Walking Papers – WP2 (Album Review)

At last, melodic, hard-rocking Seattle super group Walking Papers return to the scene on Friday, January 19, 2018 with their second album, WP2, courtesy of Loud and Proud Records. 

Formed back in 2012, for those who may not know, Walking Papers consists of some famous faces, current including Frontman Jefferson Angell, of Missionary Position and Post Stardom Depression; Barrett Martin, the drummer who first rose to prominence with Seattle legends Screaming Trees; Benjamin Anderson of Missionary Position,who provides keys/vocals; as well as Guns N’ Roses’ Duff McKagan, the hardest-working and most recognizable bassist in Rock-n-Roll.

A long overdue return, while their 2013 self-titled debut album relied heavily on Blues-oriented riffs and Angell’s catchy lyrics, WP2 has evolved into a heavier, yet still very listenable affair. Angell is a gifted singer and guitarist with a lot to say and hot licks for days. That in mind, it is astounding to think WP2 has been put on the back burner as long as it has. Why you may ask? Well, unfortunately the members involved in Walking Papers became busy with other obligations for a while, the most obvious is McKagan rejoining Guns N’ Roses and touring the world. Now, after much patience, their sophomore effort is finally here.

Consisting of 13 brand new songs, the album opens with “My Luck Pushed Back,” a driving ballad with a crunchy guitar lead and a rhythm section that demands attention from the start. The second track, “Death on the Lips,” is another scorcher. Here Anderson’s keyboards are given a prominent role in the lead in, a stunning accomplishment considering just how hard the guitar and bass are hitting. Once again, Angell’s clever lyrics are prominent. With lines like “they suck on cigarettes like cancer doesn’t exist,” Angell’s observations are simultaneously perceptive and poignant.

The rest of the first half of the album reveals Walking Papers’ range. For example, “Red & White” is a bluesy, moody affair that tells a sad story. “Somebody Else” turns the tempo back up to 11 and features Angell’s clever songwriting. Furthermore, “Look Away” rocks your ears off without ever stopping to take a breath.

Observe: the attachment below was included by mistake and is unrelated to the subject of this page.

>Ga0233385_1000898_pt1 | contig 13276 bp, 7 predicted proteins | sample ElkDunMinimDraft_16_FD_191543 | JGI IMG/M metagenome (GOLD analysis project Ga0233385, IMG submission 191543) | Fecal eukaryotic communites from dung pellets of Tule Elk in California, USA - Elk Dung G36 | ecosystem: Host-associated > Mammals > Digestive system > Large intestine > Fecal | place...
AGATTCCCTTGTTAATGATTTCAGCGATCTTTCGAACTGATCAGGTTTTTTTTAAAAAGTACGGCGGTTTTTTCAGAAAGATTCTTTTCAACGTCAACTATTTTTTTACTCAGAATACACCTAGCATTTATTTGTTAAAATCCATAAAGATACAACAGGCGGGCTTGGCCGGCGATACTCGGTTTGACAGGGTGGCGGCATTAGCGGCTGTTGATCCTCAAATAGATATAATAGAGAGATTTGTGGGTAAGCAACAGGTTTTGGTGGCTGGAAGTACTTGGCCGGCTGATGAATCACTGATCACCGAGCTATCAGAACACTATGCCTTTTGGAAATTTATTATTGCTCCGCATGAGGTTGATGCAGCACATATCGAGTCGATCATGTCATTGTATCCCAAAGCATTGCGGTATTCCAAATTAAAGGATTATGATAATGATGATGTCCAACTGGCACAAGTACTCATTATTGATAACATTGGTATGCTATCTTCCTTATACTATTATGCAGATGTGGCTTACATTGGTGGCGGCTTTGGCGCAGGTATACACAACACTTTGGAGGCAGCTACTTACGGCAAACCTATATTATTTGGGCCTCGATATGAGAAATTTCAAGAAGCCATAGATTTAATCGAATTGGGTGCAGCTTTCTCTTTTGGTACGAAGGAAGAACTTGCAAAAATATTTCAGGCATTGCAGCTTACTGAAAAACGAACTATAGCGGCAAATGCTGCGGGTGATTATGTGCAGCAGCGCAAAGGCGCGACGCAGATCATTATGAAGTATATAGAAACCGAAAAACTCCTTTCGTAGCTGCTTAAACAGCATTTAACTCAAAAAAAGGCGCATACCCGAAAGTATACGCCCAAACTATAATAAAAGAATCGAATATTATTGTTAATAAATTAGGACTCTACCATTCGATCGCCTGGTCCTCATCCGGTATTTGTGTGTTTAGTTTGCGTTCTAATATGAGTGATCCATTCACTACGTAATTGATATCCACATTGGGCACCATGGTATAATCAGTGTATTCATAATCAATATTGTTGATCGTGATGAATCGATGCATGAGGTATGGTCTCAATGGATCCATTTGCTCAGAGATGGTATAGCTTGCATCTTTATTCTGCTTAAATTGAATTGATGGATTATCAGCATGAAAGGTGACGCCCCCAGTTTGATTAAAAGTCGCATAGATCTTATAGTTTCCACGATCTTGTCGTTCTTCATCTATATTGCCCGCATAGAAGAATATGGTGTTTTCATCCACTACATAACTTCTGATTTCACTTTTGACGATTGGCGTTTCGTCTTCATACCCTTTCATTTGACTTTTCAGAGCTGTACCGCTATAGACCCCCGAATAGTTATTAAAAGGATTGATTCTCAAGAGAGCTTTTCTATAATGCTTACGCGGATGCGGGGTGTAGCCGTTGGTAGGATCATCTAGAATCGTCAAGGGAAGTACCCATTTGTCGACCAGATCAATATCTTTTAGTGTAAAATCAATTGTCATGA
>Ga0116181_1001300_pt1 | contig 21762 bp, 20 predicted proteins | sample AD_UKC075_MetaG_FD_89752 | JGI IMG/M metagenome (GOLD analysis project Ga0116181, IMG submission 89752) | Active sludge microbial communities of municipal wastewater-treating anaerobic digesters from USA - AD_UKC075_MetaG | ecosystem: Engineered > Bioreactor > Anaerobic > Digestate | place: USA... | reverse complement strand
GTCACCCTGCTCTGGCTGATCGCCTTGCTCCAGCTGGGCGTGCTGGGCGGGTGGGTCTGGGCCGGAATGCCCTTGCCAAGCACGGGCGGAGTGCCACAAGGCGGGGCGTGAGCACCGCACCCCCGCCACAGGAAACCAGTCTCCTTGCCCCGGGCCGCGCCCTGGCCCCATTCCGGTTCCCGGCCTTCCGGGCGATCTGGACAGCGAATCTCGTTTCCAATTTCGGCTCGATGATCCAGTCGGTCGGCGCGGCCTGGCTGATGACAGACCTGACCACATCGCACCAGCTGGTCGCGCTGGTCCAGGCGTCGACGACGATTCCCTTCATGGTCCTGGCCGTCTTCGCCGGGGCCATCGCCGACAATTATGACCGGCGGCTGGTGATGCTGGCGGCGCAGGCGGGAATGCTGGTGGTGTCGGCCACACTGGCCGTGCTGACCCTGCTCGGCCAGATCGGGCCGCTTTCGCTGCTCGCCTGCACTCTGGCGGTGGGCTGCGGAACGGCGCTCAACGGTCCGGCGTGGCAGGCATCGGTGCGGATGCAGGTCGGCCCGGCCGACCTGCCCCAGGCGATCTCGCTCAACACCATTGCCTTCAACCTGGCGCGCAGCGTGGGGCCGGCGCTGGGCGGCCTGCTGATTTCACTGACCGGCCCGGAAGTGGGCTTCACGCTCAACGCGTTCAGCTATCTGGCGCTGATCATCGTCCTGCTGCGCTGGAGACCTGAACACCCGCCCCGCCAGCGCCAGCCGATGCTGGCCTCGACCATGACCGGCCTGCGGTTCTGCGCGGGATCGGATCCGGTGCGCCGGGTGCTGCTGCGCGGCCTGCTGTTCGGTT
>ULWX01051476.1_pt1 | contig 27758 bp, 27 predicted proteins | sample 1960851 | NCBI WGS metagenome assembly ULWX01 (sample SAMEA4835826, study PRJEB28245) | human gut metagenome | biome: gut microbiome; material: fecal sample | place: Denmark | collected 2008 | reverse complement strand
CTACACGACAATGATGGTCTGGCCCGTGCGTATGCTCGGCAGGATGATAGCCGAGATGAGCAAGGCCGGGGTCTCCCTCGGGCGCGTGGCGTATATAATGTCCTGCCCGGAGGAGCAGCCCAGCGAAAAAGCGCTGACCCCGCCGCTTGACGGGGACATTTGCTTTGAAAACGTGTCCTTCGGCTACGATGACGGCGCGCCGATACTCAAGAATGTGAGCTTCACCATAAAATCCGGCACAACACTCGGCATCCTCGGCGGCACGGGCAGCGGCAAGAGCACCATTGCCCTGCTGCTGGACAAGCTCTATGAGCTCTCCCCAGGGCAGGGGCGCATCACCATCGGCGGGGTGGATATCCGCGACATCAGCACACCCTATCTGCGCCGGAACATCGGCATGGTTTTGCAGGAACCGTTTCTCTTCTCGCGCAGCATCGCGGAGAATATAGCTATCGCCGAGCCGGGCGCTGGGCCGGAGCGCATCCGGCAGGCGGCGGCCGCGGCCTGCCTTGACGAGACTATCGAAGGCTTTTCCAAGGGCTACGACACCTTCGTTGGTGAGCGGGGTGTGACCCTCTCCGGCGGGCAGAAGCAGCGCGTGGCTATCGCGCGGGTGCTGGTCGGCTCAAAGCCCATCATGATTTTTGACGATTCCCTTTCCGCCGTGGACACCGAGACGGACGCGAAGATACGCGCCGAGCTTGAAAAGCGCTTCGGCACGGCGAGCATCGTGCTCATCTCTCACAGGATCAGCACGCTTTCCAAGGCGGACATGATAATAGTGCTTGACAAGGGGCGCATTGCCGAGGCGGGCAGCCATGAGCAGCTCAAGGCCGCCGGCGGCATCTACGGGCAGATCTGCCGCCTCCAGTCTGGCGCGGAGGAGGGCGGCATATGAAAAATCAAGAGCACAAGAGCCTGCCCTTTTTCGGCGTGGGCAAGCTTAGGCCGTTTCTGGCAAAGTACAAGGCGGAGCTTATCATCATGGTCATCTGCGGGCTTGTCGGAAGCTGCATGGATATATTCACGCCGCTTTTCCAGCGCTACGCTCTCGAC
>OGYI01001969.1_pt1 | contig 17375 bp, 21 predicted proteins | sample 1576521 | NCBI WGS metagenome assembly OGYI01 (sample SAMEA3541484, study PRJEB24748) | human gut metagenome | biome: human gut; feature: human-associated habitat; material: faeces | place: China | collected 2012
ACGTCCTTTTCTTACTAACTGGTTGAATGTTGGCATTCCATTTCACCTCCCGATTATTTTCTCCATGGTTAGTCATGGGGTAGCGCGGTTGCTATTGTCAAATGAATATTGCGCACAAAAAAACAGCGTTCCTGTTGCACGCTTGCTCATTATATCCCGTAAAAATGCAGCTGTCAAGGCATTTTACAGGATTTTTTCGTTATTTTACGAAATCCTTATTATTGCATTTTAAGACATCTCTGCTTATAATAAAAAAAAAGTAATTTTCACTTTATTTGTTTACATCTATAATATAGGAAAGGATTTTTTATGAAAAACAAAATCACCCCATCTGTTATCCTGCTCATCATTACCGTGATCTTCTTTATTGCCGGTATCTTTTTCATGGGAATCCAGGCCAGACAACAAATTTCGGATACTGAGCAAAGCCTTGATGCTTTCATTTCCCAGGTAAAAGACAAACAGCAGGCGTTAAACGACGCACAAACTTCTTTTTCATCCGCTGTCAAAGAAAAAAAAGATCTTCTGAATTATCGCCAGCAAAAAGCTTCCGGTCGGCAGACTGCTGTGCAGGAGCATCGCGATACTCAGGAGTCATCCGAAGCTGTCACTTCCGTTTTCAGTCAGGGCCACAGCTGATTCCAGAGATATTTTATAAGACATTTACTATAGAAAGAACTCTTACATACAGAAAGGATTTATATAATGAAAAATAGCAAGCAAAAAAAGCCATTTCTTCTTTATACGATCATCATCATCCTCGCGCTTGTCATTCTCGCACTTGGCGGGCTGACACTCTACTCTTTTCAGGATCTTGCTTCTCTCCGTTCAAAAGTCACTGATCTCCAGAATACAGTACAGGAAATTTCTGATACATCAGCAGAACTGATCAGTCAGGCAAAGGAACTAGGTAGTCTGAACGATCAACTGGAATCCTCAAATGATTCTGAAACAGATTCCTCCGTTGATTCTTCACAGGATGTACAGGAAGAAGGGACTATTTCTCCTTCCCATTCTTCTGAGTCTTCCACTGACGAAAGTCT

The second half of WP2 continues in the same hard-rocking style. Highlights include “Before You Arrived,” another opportunity for Anderson to shine on the keyboard, as well as “This is How It Ends” with an interesting storyline while giving McKagan the spotlight.

The album closes strong, with four songs that would be enough for many bands to build a whole album around. “I Know You’re Lying” sees Walking Papers return to their Blues Rock roots. Additionally, the hook “I know that you’re lying I just can’t tell/If it’s when you say you love me or when you say I wish you’d go to hell” is another example of Angell’s deft lyrical hand. Then there is the catchy story of “Into the Truth” about the perils of Rock-n-Roll decadence. This is while “King Hooker” writhes and jangles as it describes the life of a street pimp.

The finale, “Right in Front of Me,” is a brooding, nearly 8-minute Blues song about the slow realization of a truth that has been obvious all along. Not to give anything away, but the track is a culmination of themes present throughout the album, and a fitting close to the record. With the big realization made, the album fades out slowly to silence.

Overall, WP2 is a fitting follow up to Walking Papers’ debut album. It took a long time to come together, due especially to McKagan’s aforementioned obligations to Guns N’ Roses, but the wait was rewarded with an extremely listenable album that features four players who work together wonderfully.

Angell’s guitar skill and songwriting aptitude have not gotten as much credit as they deserve. This album makes it clear that he is quite a talent and Hard Rock music fans would do well to listen. For these reasons, CrypticRock give WP2 4.5 of 5 stars.

Purchase WP2:

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